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SEMİH İDİZ > Both sides are losers in Cyprus

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Mehmet Özay, Professor Emeritus of International Affairs and Economics at Carleton University in Ottawa, has a dream. In a piece penned for the Cyprus Mail on Sunday, Özay writes “Imagine a united Cyprus at the centre of a region of cooperation involving energy, water, tourism, higher education.”

He adds, “A reunited Cyprus would be an economic magnet: billions would come flowing in to develop and market offshore gas, shipped to markets in the West via Turkish pipelines. Plentiful water supplies from Anamur in southern Turkey would start reaching the island, with electricity not far behind. On offer are economies of scale, lower costs and more competitiveness.”

But Özay, who lists other advantages that would follow a settlement, also gives the reason why his dream will not be realized. “Of course, all this assumes rational behavior by all Cypriots in order to optimize their own interests,” he says, adding, “Recent history is sadly not on the side of rationality” when it comes to the Cyprus problem.

Had rationality been part of the equation, this problem, with half a century behind it, would have been long resolved. The fact is that the sides, even when appearing close to an agreement - as was the case with the negotiations leading up to the failed Annan Plan of 2003 – have always talked at cross purposes.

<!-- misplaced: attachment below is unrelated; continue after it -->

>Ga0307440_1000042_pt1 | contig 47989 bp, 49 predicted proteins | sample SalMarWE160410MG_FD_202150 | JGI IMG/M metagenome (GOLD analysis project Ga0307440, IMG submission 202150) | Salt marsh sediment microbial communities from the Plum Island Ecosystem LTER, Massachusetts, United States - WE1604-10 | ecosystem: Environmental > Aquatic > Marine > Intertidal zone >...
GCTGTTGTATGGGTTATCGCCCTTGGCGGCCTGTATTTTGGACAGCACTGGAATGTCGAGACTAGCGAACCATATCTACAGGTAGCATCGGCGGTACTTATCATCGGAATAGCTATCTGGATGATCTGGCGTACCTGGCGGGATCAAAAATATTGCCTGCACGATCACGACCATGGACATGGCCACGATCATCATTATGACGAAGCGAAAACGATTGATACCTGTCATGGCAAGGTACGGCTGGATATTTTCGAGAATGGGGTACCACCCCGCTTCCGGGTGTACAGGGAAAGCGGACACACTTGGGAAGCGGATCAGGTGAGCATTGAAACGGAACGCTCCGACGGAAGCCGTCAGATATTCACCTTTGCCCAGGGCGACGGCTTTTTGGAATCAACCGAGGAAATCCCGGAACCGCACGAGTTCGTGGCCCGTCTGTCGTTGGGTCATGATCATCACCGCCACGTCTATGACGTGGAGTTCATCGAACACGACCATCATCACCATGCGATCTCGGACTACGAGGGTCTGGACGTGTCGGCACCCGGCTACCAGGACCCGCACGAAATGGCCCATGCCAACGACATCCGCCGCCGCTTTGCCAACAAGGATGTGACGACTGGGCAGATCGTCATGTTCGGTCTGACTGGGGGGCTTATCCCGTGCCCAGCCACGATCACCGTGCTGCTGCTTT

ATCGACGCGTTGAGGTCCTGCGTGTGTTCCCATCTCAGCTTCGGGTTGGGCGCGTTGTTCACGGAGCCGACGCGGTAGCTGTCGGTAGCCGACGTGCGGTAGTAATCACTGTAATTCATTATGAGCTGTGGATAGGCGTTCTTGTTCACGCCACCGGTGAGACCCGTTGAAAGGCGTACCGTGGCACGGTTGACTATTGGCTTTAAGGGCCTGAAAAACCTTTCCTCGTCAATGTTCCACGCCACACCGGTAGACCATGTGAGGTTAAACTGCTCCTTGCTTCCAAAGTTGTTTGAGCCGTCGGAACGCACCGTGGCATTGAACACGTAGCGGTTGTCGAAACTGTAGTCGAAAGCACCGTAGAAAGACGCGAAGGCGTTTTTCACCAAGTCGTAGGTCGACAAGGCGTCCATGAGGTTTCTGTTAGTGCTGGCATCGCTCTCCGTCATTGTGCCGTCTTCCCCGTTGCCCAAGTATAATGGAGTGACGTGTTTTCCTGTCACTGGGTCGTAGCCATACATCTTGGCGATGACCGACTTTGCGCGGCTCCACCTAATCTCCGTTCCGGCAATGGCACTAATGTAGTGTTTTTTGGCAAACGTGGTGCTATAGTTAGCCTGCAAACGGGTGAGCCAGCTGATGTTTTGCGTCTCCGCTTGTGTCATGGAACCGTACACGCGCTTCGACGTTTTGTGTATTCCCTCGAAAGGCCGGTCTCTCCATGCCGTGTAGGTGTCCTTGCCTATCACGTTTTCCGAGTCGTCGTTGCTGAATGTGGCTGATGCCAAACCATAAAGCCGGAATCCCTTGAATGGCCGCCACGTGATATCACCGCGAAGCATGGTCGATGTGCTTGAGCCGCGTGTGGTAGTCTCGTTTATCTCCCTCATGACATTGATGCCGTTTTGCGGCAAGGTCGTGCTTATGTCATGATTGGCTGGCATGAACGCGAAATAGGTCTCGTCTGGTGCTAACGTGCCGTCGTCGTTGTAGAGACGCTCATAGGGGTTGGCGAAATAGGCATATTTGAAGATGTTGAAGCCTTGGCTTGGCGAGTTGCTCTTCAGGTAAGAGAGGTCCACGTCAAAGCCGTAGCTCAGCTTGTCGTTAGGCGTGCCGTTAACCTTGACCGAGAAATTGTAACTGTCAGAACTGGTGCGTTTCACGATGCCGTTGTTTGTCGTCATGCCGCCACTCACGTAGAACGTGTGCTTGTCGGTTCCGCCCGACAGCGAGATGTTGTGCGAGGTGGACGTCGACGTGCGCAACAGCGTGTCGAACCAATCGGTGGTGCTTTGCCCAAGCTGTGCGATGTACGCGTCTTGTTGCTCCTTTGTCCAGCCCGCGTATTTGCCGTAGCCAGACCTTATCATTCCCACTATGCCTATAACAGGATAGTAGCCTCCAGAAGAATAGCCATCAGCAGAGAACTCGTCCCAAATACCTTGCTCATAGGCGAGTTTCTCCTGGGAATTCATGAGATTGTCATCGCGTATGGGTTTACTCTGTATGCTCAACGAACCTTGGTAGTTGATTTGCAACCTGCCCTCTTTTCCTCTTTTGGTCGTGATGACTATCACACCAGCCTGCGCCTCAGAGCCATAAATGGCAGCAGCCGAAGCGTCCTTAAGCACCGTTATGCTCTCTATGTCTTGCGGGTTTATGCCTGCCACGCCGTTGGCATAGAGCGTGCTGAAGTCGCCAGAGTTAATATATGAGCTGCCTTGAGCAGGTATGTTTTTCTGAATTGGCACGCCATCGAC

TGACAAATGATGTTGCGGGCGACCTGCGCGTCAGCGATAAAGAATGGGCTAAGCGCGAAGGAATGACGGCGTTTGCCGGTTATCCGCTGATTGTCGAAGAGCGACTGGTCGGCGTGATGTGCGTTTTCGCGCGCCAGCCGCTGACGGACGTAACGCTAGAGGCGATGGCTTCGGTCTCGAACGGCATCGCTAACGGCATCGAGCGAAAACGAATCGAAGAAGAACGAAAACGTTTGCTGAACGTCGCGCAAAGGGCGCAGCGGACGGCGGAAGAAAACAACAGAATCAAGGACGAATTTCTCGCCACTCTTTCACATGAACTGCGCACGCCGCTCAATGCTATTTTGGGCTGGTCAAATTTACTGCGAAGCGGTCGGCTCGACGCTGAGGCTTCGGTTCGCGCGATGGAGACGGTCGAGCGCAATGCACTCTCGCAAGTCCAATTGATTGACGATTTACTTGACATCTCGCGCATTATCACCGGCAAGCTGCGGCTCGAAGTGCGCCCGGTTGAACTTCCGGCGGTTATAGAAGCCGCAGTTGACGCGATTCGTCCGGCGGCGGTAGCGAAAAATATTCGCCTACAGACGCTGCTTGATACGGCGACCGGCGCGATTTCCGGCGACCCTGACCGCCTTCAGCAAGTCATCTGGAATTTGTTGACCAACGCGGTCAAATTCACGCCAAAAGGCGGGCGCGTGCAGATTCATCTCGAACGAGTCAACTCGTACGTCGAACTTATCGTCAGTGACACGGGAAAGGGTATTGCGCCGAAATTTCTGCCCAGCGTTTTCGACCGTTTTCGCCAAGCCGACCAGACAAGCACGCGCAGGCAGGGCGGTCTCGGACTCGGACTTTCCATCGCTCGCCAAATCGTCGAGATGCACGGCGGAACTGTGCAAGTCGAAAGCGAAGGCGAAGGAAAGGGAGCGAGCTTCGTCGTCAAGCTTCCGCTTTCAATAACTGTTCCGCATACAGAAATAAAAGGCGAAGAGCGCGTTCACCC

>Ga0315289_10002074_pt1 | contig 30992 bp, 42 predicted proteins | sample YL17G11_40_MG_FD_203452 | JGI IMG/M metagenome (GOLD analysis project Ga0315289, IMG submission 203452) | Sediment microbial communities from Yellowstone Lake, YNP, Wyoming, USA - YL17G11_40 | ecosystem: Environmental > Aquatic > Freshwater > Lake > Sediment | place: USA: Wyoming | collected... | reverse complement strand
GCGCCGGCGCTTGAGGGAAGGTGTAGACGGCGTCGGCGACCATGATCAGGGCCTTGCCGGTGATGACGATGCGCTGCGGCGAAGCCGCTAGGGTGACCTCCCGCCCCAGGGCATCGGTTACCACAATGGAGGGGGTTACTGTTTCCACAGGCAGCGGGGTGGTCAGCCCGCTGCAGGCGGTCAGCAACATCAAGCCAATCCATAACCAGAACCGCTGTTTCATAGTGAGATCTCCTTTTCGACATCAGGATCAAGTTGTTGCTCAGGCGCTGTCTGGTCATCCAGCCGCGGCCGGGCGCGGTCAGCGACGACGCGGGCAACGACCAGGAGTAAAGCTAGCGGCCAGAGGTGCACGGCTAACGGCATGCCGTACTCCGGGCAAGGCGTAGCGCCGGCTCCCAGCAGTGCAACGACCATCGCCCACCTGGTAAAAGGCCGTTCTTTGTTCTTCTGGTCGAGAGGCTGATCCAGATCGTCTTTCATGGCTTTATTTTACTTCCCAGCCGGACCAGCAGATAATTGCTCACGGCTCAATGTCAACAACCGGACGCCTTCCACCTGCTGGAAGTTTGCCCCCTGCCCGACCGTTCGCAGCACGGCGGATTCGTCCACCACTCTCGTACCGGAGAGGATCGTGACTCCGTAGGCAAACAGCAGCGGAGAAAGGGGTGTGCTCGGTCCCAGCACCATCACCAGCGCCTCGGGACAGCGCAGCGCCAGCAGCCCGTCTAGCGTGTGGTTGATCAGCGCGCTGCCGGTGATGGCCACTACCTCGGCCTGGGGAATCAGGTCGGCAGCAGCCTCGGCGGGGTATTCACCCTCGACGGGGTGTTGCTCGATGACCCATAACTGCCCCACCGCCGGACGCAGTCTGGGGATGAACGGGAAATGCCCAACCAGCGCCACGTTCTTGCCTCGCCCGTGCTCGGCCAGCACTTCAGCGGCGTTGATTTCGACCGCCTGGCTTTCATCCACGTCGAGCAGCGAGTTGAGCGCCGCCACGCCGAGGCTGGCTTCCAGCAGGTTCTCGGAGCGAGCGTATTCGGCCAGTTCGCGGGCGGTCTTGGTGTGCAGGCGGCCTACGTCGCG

Greek Cypriots, in the final analysis, never had a genuine intention to share power on an equal footing with their Turkish counterparts – as admitted to in so many words by the late President Tassos Papadopoulos in a teary eyed television address just prior to the 2004 referendum on the Annan Plan.

On the Turkish side, it was clear all along from the intransigence of the late President Rauf Denktaş – who also had his teary eyed moment prior to the 2004 referendum on the Annan Plan – that what was being aimed at was independence for the North under Turkey’s protection – or a settlement with the South that would amount to that.

Meanwhile, having scuttled the Annan Plan in the April 2004 referendum, Greek Cyprus was still awarded with EU membership, which clearly took away any incentive to solve the problem, and which many in Europe are overtly or covertly admitting today was a big mistake.

Greek Cypriots, however, clearly expected EU membership to provide them with serious leverage against a Turkey, which was mistakenly believed to be prepared to give all sorts of concessions for the sake of its own EU membership bid. Likewise, the Greek Cypriot term presidency of the EU in the second half of 2012 was expected to provide a tool for sweet and sour pressure against Ankara.

That failed to work too, since Turkey simply pressed the off switch in its ties with the EU Council for the six months of the Greek Cypriot presidency. Meanwhile, matters started going seriously awry for the Greek Cypriots, who are today facing a devastating economic crisis from which economists say it will take a decade to emerge.